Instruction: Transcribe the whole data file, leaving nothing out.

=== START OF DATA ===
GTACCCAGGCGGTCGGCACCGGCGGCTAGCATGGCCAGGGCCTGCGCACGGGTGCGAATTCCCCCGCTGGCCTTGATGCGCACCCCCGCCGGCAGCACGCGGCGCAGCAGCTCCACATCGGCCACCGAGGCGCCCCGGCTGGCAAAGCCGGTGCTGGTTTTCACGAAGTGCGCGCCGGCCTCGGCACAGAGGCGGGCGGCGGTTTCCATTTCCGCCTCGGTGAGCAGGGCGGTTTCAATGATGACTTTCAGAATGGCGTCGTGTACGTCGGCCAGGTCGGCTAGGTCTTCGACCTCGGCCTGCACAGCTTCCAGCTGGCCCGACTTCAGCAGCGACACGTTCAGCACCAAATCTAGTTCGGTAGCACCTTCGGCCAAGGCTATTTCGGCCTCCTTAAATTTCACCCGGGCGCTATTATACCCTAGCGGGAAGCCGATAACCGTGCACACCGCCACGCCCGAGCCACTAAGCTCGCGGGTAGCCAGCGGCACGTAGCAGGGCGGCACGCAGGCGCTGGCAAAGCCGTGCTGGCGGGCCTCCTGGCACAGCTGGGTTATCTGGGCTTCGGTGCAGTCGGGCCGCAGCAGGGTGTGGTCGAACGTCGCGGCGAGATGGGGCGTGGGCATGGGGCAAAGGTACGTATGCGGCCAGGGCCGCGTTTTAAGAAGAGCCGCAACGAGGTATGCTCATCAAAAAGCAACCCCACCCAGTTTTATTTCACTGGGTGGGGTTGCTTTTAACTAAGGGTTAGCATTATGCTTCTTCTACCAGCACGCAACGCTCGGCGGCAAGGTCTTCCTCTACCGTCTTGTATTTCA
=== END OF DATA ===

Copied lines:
GTACCCAGGCGGTCGGCACCGGCGGCTAGCATGGCCAGGGCCTGCGCACGGGTGCGAATTCCCCCGCTGGCCTTGATGCGCACCCCCGCCGGCAGCACGCGGCGCAGCAGCTCCACATCGGCCACCGAGGCGCCCCGGCTGGCAAAGCCGGTGCTGGTTTTCACGAAGTGCGCGCCGGCCTCGGCACAGAGGCGGGCGGCGGTTTCCATTTCCGCCTCGGTGAGCAGGGCGGTTTCAATGATGACTTTCAGAATGGCGTCGTGTACGTCGGCCAGGTCGGCTAGGTCTTCGACCTCGGCCTGCACAGCTTCCAGCTGGCCCGACTTCAGCAGCGACACGTTCAGCACCAAATCTAGTTCGGTAGCACCTTCGGCCAAGGCTATTTCGGCCTCCTTAAATTTCACCCGGGCGCTATTATACCCTAGCGGGAAGCCGATAACCGTGCACACCGCCACGCCCGAGCCACTAAGCTCGCGGGTAGCCAGCGGCACGTAGCAGGGCGGCACGCAGGCGCTGGCAAAGCCGTGCTGGCGGGCCTCCTGGCACAGCTGGGTTATCTGGGCTTCGGTGCAGTCGGGCCGCAGCAGGGTGTGGTCGAACGTCGCGGCGAGATGGGGCGTGGGCATGGGGCAAAGGTACGTATGCGGCCAGGGCCGCGTTTTAAGAAGAGCCGCAACGAGGTATGCTCATCAAAAAGCAACCCCACCCAGTTTTATTTCACTGGGTGGGGTTGCTTTTAACTAAGGGTTAGCATTATGCTTCTTCTACCAGCACGCAACGCTCGGCGGCAAGGTCTTCCTCTACCGTCTTGTATTTCA